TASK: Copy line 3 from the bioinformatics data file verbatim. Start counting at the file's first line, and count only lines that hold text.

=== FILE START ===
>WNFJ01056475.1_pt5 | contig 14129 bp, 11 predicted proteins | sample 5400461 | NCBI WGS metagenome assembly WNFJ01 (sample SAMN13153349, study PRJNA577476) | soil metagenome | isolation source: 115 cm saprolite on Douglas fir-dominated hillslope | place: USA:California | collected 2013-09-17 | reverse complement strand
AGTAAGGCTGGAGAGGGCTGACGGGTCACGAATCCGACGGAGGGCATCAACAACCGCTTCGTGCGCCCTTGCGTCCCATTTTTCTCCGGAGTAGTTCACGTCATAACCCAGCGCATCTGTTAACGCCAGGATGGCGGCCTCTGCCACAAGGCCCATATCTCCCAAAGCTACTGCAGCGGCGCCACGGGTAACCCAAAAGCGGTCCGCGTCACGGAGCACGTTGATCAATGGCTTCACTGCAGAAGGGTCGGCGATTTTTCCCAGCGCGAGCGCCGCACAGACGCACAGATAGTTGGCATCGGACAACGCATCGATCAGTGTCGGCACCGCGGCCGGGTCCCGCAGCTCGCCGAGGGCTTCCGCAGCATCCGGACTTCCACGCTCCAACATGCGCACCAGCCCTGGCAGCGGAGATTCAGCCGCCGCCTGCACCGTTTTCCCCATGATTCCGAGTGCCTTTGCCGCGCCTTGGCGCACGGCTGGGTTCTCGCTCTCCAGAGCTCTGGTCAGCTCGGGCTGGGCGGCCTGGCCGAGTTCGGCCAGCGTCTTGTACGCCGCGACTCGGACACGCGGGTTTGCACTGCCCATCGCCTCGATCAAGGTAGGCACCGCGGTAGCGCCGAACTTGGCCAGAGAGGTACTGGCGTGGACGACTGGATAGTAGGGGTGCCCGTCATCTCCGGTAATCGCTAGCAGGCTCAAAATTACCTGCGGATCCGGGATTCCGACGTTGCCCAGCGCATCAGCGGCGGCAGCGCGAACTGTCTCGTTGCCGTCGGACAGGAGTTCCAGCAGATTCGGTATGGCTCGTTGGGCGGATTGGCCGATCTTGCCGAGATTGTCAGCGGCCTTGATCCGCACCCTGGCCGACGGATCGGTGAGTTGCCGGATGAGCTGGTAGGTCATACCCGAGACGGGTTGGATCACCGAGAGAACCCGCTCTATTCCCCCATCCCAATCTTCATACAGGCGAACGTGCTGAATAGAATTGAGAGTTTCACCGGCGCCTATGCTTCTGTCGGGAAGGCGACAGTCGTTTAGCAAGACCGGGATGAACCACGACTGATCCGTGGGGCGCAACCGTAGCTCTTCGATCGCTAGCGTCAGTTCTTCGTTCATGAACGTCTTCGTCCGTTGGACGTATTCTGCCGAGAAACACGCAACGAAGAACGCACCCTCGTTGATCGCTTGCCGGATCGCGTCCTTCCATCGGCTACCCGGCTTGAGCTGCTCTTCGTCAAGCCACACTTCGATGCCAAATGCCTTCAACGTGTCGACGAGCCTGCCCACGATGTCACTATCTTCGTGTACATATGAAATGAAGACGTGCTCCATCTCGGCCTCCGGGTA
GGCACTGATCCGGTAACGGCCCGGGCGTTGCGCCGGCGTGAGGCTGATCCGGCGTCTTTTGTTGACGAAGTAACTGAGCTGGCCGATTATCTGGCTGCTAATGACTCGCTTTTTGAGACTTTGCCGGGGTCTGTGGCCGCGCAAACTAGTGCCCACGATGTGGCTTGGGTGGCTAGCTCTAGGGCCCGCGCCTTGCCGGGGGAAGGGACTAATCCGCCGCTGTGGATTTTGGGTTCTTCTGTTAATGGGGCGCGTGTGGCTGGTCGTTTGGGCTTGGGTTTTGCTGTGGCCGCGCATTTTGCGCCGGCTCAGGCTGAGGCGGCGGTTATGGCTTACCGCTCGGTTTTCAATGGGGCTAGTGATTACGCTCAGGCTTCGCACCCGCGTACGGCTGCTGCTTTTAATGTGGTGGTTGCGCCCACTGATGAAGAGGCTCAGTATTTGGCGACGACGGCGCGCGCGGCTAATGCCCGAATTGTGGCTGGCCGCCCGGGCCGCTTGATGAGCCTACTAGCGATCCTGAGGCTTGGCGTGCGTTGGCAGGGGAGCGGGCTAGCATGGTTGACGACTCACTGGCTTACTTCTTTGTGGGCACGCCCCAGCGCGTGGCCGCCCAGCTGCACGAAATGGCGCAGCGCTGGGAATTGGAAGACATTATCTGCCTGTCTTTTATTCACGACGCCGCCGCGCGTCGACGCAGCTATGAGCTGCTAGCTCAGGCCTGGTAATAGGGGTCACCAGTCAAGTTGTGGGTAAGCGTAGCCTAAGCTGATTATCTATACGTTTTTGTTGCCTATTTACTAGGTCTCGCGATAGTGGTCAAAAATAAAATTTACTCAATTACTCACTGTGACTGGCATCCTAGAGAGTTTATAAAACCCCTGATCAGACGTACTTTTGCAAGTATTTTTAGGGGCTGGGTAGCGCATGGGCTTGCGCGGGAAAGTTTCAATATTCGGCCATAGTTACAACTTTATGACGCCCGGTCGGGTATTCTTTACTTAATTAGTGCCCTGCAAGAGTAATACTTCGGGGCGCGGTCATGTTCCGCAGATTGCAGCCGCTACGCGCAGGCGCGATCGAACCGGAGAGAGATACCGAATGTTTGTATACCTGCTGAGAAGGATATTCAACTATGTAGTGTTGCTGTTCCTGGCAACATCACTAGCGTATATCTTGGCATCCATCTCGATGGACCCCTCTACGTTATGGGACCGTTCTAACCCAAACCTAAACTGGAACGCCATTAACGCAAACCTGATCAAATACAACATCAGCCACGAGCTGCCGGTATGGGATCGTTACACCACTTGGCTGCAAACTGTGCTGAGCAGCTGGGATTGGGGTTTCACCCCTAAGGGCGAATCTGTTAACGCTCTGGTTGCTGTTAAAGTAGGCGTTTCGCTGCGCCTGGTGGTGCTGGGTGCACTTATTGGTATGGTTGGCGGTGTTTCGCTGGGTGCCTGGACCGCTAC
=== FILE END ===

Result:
GGCACTGATCCGGTAACGGCCCGGGCGTTGCGCCGGCGTGAGGCTGATCCGGCGTCTTTTGTTGACGAAGTAACTGAGCTGGCCGATTATCTGGCTGCTAATGACTCGCTTTTTGAGACTTTGCCGGGGTCTGTGGCCGCGCAAACTAGTGCCCACGATGTGGCTTGGGTGGCTAGCTCTAGGGCCCGCGCCTTGCCGGGGGAAGGGACTAATCCGCCGCTGTGGATTTTGGGTTCTTCTGTTAATGGGGCGCGTGTGGCTGGTCGTTTGGGCTTGGGTTTTGCTGTGGCCGCGCATTTTGCGCCGGCTCAGGCTGAGGCGGCGGTTATGGCTTACCGCTCGGTTTTCAATGGGGCTAGTGATTACGCTCAGGCTTCGCACCCGCGTACGGCTGCTGCTTTTAATGTGGTGGTTGCGCCCACTGATGAAGAGGCTCAGTATTTGGCGACGACGGCGCGCGCGGCTAATGCCCGAATTGTGGCTGGCCGCCCGGGCCGCTTGATGAGCCTACTAGCGATCCTGAGGCTTGGCGTGCGTTGGCAGGGGAGCGGGCTAGCATGGTTGACGACTCACTGGCTTACTTCTTTGTGGGCACGCCCCAGCGCGTGGCCGCCCAGCTGCACGAAATGGCGCAGCGCTGGGAATTGGAAGACATTATCTGCCTGTCTTTTATTCACGACGCCGCCGCGCGTCGACGCAGCTATGAGCTGCTAGCTCAGGCCTGGTAATAGGGGTCACCAGTCAAGTTGTGGGTAAGCGTAGCCTAAGCTGATTATCTATACGTTTTTGTTGCCTATTTACTAGGTCTCGCGATAGTGGTCAAAAATAAAATTTACTCAATTACTCACTGTGACTGGCATCCTAGAGAGTTTATAAAACCCCTGATCAGACGTACTTTTGCAAGTATTTTTAGGGGCTGGGTAGCGCATGGGCTTGCGCGGGAAAGTTTCAATATTCGGCCATAGTTACAACTTTATGACGCCCGGTCGGGTATTCTTTACTTAATTAGTGCCCTGCAAGAGTAATACTTCGGGGCGCGGTCATGTTCCGCAGATTGCAGCCGCTACGCGCAGGCGCGATCGAACCGGAGAGAGATACCGAATGTTTGTATACCTGCTGAGAAGGATATTCAACTATGTAGTGTTGCTGTTCCTGGCAACATCACTAGCGTATATCTTGGCATCCATCTCGATGGACCCCTCTACGTTATGGGACCGTTCTAACCCAAACCTAAACTGGAACGCCATTAACGCAAACCTGATCAAATACAACATCAGCCACGAGCTGCCGGTATGGGATCGTTACACCACTTGGCTGCAAACTGTGCTGAGCAGCTGGGATTGGGGTTTCACCCCTAAGGGCGAATCTGTTAACGCTCTGGTTGCTGTTAAAGTAGGCGTTTCGCTGCGCCTGGTGGTGCTGGGTGCACTTATTGGTATGGTTGGCGGTGTTTCGCTGGGTGCCTGGACCGCTAC